During my visit to Prince George’s Community College (11/14/14) I explored with students the notion of “soft skills” that are often conflict focused, and how they might be applied in employment situations that have “global” contexts such as in hiring new employees who are recent immigrants.  At Butte College (11/17/14), students were asked to consider their views of peace and conflict.   Through this exploration, students came to understand differences often based in culture in how conflict is considered.  In a workshop with faculty,  I shared with them how peacebuilding can be used to foster dialogic approaches to learning about each other and international issues.   In a faculty program at Northern Virginia Community College (11/18/14),  we considered how peacebuilding using the Lederach/Mansfield frame can achieve objectives including global awareness.   Finally, at Northwest Vista College (11/24/14), students considered specific professional and personal situations where conflict resolution strategies would be helpful, especially where those in conflict are from different cultures and backgrounds.

Faculty workshop at Butte College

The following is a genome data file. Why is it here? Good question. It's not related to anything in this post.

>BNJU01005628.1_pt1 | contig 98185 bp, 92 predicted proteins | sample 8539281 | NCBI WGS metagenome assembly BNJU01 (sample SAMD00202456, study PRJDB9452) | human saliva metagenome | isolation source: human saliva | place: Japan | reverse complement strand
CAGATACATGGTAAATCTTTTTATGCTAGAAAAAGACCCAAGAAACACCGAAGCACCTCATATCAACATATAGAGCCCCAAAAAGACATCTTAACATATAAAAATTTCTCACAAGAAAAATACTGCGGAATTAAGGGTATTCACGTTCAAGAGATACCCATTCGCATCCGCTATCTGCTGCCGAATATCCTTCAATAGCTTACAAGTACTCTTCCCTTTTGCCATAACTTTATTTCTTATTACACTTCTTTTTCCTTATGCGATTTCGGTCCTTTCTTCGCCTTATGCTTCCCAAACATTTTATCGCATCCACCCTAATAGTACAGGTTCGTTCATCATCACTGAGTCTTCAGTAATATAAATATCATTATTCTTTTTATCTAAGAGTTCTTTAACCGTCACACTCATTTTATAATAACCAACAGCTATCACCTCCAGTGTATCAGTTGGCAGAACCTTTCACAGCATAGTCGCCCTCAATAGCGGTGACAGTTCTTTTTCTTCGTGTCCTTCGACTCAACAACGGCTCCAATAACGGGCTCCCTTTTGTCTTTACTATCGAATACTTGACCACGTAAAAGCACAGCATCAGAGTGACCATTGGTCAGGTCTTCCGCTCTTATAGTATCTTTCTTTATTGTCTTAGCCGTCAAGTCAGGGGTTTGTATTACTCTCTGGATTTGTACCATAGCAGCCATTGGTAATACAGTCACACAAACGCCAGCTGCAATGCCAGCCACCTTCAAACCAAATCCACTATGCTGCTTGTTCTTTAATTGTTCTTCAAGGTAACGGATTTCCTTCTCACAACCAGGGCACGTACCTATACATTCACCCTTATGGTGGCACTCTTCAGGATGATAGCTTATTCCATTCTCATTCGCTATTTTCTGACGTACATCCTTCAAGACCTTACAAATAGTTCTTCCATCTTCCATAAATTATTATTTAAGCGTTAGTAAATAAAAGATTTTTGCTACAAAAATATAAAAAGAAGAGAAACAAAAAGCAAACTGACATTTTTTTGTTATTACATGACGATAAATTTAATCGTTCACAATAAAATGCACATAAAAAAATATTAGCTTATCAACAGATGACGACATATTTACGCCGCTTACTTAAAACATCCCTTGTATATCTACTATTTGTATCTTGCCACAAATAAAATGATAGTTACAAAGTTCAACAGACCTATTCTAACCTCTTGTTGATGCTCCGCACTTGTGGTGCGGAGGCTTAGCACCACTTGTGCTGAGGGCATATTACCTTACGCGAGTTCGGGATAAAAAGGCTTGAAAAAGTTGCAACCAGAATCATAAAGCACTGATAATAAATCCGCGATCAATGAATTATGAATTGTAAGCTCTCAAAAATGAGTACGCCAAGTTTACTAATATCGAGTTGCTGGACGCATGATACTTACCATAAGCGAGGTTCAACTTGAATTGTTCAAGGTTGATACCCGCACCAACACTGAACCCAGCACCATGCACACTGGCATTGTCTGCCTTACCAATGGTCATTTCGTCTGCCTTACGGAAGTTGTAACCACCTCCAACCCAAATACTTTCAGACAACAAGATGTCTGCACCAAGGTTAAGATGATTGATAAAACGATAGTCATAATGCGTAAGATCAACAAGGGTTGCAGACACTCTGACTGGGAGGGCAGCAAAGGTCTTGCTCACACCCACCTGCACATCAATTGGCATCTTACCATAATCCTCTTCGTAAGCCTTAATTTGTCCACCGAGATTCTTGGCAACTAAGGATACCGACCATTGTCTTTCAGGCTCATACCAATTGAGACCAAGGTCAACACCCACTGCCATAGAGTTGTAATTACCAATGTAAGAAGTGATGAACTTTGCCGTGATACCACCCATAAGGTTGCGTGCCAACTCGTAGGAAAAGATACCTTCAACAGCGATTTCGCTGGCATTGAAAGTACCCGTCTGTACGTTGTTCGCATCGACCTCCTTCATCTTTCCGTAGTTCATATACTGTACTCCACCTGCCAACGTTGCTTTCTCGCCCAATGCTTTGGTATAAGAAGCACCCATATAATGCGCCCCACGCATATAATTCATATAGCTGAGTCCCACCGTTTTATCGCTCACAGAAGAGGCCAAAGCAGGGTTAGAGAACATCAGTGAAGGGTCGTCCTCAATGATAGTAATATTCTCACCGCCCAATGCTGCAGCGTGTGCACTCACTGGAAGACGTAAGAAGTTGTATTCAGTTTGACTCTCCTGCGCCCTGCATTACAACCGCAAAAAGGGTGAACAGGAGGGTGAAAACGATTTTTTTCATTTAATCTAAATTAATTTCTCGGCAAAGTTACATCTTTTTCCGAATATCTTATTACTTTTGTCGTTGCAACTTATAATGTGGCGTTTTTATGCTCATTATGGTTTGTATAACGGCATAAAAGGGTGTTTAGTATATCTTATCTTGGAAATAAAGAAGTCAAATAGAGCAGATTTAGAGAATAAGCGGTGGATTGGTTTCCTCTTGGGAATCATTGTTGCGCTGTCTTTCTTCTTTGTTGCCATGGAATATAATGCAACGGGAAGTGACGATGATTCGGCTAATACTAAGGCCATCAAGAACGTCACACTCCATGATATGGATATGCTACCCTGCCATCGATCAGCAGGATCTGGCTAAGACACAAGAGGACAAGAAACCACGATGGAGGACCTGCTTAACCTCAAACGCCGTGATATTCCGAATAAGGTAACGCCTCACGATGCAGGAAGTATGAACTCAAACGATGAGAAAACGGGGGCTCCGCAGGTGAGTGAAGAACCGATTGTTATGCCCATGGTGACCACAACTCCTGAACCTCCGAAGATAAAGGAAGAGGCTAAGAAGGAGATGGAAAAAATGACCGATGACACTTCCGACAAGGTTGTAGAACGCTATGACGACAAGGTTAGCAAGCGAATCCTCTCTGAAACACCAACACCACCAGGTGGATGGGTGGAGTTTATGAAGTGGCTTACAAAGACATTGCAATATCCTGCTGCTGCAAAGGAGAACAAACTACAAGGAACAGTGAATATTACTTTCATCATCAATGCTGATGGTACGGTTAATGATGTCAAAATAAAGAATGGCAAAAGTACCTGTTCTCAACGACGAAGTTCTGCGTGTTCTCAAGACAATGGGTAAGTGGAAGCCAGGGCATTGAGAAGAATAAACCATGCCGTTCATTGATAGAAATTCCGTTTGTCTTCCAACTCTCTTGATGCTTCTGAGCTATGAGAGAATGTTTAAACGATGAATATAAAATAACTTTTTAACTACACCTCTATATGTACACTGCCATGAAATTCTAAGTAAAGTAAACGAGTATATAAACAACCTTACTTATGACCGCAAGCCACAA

Faculty workshop at Butte College

Call for Proposals: International Conference on Conflict Resolution Education – Human Rights and Conflict Resolution: Tension and Opportunities

By: David J. Smith, December 1, 2015

Deadline Extended to January 7th, 2015

June 17 – 22, 2015

Hosted by The School for Conflict Analysis and Resolution, George Mason University,

 Arlington, Virginia, USA 

Wednesday and Thursday, June 17  – 18, 2015 Pre-Conference Trainings
Friday and Saturday, June 19– 20, 2015 Main Conference – Keynotes and Workshops
Sunday and Monday, June 21– 22, 2015 Seminar for Colleges and Universities Developing Peace and Conflict Studies Programs

Keynote Speakers (June 19 – 20, 2015)

  • Luis Moreno Ocampo, Prosecutor, International Criminal Court
  • Suraya Sadeed, Executive Director, Help the Afghan Children; Author, Forbidden Lessons in a Kabul Guesthouse
  • Dr. Hal Saunders, Former U.S. Assistant Secretary of State; Director of International Affairs, Kettering Foundation; Former President, International Institute for Sustained Dialogue
  • Invited, Elizabeth Abi-Mershed, Assistant Executive Secretary of the Inter-American Court of Human Rights, Coordinates the work of the Office of the Rapporteur on the Rights of Women

Pre-Conference Trainings (June 17 – 18, 2015, 9:00a.m.-5p.m.)

Two-Day Pre-conference Trainings, Wednesday, June 17 and Thursday, June 18, 2015

  • Strategies for Trauma Awareness and Resilience (STAR): Breaking Cycles of Violence, Eastern Mennonite University
  • Toward a Healthier Campus Community Through Sustained Dialogue: A Training for College and University Faculty, Staff, Administrators and Students, Sustained Dialogue Campus Network